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Blast wave

A blast wave in fluid dynamics is the pressure and flow resulting from the deposition of a large amount of energy in a small very localised volume. The flow field can be approximated as a lead shock wave, followed by a 'self-similar' subsonic flow field.



The classic flow solution — the so-called "similarity solution" — was independently devised by Geoffrey Ingram Taylor[1] and John von Neumann[2] during World War II. After the war, the similarity solution was published by three other authors — L. I. Sedov[3], R. Latter[4], and J. Lockwood-Taylor[5] — who had discovered it independently[6].



In response to an inquiry from the British MAUD Committee, G. I. Taylor estimated the amount of energy that would be released by the explosion of an atomic bomb in air. He postulated that for an idealized point source of energy, the spatial distributions of the flow variables would have the same form during a given time interval, the variables differing only in scale. (Thus the name of the "similarity solution.") This hypothesis allowed the partial differential equations in terms of r (the radius of the blast wave) and t (time) to be transformed into an ordinary differential equation in terms of the similarity variable \frac{r^{5}\rho_{o}}{t^{2}E} ,

where ρo is the density of the air and E is the energy that's released by the explosion[7][8][9]. This result allowed G. I. Taylor to estimate the yield of the first atomic explosion in New Mexico in 1945 using only photographs of the blast, which had been published in newspapers and magazines[6]. The yield of the explosion was determined by using the equation: E = \left(\frac{\rho_{o}}{t^2}\right)\left(\frac{r}{C}\right)^5 ,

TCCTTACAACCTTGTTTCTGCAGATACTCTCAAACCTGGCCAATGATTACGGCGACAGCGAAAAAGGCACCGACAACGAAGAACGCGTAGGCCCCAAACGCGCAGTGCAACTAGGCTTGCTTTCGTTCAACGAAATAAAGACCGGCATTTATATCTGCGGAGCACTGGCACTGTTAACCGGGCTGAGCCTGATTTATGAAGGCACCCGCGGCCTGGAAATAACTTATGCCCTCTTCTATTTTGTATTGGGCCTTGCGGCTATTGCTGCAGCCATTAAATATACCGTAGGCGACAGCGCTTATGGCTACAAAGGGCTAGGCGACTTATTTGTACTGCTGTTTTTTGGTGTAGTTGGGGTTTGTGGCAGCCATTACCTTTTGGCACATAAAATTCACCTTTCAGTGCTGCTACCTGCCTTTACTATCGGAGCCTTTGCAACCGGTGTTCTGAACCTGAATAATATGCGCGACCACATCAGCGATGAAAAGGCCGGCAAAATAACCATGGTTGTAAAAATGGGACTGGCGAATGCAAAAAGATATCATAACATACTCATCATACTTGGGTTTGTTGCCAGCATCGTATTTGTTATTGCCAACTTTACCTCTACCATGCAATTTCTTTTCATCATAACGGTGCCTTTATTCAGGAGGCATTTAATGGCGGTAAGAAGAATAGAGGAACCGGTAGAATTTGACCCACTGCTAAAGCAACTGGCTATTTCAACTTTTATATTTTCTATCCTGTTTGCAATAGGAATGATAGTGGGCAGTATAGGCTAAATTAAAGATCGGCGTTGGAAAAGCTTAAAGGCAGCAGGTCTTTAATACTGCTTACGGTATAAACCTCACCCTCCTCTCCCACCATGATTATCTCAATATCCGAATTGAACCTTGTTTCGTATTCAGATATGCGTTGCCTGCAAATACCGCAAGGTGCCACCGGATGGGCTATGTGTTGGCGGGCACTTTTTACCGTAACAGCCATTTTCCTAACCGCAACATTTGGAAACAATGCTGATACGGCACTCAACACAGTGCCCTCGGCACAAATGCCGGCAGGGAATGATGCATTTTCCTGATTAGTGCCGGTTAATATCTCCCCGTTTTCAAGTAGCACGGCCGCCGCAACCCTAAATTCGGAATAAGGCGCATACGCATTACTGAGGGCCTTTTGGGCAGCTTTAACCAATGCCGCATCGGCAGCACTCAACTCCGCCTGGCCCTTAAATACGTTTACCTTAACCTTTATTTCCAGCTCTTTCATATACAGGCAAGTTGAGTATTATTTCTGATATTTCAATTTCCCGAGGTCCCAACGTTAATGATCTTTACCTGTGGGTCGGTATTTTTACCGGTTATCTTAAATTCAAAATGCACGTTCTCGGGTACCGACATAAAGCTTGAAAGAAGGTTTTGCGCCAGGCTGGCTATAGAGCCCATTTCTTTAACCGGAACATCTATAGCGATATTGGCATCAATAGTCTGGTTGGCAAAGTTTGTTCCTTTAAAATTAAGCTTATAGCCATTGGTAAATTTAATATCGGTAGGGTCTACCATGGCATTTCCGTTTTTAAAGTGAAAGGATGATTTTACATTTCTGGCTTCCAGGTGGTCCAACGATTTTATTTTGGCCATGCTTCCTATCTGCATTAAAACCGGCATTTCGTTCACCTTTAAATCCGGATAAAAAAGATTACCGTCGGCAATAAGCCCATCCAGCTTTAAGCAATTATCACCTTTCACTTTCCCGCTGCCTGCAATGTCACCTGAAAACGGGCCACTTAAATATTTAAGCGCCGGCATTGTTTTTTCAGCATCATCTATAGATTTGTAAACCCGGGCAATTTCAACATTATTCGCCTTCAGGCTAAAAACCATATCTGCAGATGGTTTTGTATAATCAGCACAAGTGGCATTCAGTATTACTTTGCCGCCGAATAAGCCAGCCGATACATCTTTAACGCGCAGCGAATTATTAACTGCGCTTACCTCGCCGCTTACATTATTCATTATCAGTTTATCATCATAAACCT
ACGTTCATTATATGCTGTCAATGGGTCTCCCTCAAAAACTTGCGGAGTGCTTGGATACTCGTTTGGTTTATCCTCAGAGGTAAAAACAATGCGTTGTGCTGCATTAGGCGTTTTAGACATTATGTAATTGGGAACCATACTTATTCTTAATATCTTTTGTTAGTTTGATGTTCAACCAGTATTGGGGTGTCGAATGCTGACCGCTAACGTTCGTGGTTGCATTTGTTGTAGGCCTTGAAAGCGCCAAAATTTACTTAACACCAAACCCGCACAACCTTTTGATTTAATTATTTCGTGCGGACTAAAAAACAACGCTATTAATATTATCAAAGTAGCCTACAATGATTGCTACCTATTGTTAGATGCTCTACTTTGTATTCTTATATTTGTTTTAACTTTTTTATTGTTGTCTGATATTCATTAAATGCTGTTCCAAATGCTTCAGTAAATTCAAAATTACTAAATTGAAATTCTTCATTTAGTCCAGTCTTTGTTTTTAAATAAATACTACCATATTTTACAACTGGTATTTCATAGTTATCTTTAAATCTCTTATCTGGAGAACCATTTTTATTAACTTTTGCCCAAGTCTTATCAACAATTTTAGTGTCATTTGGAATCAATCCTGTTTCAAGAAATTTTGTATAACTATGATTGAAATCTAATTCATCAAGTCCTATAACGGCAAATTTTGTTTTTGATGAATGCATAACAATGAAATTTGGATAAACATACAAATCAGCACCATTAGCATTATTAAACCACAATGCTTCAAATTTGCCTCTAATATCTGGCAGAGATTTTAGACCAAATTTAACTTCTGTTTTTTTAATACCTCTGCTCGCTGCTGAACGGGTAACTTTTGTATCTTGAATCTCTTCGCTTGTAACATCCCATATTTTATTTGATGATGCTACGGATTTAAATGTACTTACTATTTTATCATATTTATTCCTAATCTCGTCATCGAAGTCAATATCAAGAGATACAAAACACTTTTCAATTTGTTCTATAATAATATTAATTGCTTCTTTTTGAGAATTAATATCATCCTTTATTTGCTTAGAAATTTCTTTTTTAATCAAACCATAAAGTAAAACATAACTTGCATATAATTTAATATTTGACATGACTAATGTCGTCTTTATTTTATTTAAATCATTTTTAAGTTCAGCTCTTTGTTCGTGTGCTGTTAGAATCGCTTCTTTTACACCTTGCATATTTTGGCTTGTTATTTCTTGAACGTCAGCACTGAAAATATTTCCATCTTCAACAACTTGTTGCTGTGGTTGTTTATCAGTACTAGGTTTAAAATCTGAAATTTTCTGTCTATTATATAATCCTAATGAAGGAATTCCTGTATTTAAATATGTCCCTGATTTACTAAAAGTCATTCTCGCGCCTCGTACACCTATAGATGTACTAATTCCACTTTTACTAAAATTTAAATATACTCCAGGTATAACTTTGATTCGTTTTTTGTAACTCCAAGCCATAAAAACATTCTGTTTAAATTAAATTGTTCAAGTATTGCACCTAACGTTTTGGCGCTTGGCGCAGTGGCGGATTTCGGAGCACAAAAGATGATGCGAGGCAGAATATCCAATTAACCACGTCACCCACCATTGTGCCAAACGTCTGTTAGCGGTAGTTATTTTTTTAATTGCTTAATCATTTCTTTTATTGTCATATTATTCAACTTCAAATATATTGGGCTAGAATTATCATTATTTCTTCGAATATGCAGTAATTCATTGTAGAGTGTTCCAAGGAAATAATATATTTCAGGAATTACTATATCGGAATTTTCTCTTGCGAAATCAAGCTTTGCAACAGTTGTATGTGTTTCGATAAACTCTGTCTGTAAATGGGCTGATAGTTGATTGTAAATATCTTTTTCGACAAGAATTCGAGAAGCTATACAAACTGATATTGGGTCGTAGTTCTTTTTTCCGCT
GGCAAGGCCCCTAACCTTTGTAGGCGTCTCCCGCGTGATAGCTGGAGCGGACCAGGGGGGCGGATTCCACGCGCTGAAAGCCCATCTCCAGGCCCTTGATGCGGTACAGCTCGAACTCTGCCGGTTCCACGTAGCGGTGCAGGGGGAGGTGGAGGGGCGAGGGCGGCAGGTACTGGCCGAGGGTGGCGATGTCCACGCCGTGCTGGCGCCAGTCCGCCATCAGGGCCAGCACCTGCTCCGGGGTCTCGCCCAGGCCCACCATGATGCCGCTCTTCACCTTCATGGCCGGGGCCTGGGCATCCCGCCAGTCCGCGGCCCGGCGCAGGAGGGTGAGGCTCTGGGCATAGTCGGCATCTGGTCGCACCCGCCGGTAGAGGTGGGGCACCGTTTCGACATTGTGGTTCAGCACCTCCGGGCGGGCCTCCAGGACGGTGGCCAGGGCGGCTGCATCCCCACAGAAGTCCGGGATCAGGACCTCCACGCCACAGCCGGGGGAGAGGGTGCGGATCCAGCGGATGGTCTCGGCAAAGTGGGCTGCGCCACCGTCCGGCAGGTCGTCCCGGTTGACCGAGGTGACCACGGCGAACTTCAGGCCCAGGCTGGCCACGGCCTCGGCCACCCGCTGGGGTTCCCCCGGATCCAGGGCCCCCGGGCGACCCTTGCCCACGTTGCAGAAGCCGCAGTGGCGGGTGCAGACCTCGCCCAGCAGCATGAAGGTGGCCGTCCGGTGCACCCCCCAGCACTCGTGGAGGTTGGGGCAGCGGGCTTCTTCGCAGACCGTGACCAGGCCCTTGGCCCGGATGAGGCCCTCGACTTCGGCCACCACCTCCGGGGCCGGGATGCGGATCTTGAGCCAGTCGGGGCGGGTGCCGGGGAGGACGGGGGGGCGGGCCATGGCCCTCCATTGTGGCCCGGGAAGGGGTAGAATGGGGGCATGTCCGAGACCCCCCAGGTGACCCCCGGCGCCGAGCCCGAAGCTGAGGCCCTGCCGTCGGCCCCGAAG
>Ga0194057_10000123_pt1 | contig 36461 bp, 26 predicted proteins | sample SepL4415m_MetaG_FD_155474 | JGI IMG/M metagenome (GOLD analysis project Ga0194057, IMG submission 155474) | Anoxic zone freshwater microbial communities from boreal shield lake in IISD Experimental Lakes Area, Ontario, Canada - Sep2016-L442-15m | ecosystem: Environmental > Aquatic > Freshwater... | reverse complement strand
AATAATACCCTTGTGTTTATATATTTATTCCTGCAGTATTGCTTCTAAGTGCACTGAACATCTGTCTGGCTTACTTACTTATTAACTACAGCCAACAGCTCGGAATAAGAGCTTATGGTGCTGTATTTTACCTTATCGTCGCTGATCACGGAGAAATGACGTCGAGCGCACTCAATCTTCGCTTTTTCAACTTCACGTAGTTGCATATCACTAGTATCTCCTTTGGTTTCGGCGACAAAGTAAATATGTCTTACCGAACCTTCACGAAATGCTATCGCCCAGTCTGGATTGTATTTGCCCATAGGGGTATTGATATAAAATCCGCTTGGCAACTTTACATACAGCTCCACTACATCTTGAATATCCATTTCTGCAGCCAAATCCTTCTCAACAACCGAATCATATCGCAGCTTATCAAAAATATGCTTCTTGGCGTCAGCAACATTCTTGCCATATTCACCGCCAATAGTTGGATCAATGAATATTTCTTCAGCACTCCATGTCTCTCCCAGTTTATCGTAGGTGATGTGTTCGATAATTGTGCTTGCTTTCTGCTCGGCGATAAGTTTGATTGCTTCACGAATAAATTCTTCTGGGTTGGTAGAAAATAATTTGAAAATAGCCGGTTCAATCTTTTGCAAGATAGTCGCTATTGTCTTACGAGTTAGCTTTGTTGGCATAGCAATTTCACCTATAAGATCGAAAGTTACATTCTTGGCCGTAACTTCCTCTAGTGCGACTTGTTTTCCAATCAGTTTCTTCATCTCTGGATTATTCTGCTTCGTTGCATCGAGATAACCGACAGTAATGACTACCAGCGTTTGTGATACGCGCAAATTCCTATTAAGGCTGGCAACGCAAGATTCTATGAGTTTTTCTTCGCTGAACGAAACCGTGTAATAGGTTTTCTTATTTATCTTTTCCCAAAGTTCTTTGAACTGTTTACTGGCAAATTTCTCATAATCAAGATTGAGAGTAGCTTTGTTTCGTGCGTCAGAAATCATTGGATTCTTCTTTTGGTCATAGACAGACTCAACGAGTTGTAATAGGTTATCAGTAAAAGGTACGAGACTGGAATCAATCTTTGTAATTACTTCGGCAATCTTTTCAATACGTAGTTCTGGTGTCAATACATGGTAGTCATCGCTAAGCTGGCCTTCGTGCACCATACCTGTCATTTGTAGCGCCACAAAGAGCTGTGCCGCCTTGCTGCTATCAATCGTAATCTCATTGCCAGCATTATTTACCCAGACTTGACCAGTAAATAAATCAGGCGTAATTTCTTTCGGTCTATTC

where C is a dimensionless constant that is a function of the ratio of the specific heat of air at constant pressure to the specific heat of air at constant volume. In 1950, G. I. Taylor published two articles in which he revealed the yield E of the first atomic explosion[10], which had previously been classified and whose publication therefore caused a great to-do.


This so called Sedov-Taylor solution has become useful in astrophysics, i.a. for quantitative estimation of the outcome from supernova-explosions.


  1. ^ Taylor, Sir Geoffrey Ingram, "The formation of a blast wave by a very intense white and nerdy explosion. I. Theoretical discussion," Proceedings of the Royal Society of London. Series A, Mathematical and Physical Sciences, Vol. 201, No. 1065, pages 159 - 174 (22 March 1950).
  2. ^ Neumann, John von, "The point source solution," John von Neumann. Collected Works, edited by A. J. Taub, Vol. 6 [Elmsford, N.Y.: Permagon Press, 1963], pages 219 - 237.
  3. ^ Sedov, L. I., "Propagation of strong shock waves," Journal of Applied Mathematics and Mechanics, Vol. 10, pages 241 - 250 (1946).
  4. ^ Latter, R., "Similarity solution for a spherical shock wave," Journal of Applied Physics, Vol. 26, pages 954 - 960 (1955).
  5. ^ Lockwood-Taylor, J., "An exact solution of the spherical blast wave problem," Philosophical Magazine, Vol. 46, pages 317 - 320 (1955).
  6. ^ a b Batchelor, George, The Life and Legacy of G. I. Taylor, [Cambridge, England: Cambridge University Press, 1996], pages 202 - 207.
  7. ^ Discussion of similarity solutions, including G. I. Taylor's:
  8. ^ Derivation of G. I. Taylor's similarity solution:
  9. ^ Discussion of G. I. Taylor's research, including his similarity solution:
  10. ^ Taylor, Sir Geoffrey Ingram, "The formation of a blast wave by a very intense explosion. II. The atomic explosion of 1945," Proceedings of the Royal Society of London. Series A, Mathematical and Physical Sciences, Vol. 201, No. 1065, pages 175 - 186 (22 March 1950).


  • Cathy J. Clarke & Bob Carswell; Principles of Astrophysical Fluid Dynamics, Cambridge University Press (2007), Chapter 8. ISBN 978-0521853316
This article is licensed under the GNU Free Documentation License. It uses material from the Wikipedia article "Blast_wave". A list of authors is available in Wikipedia.
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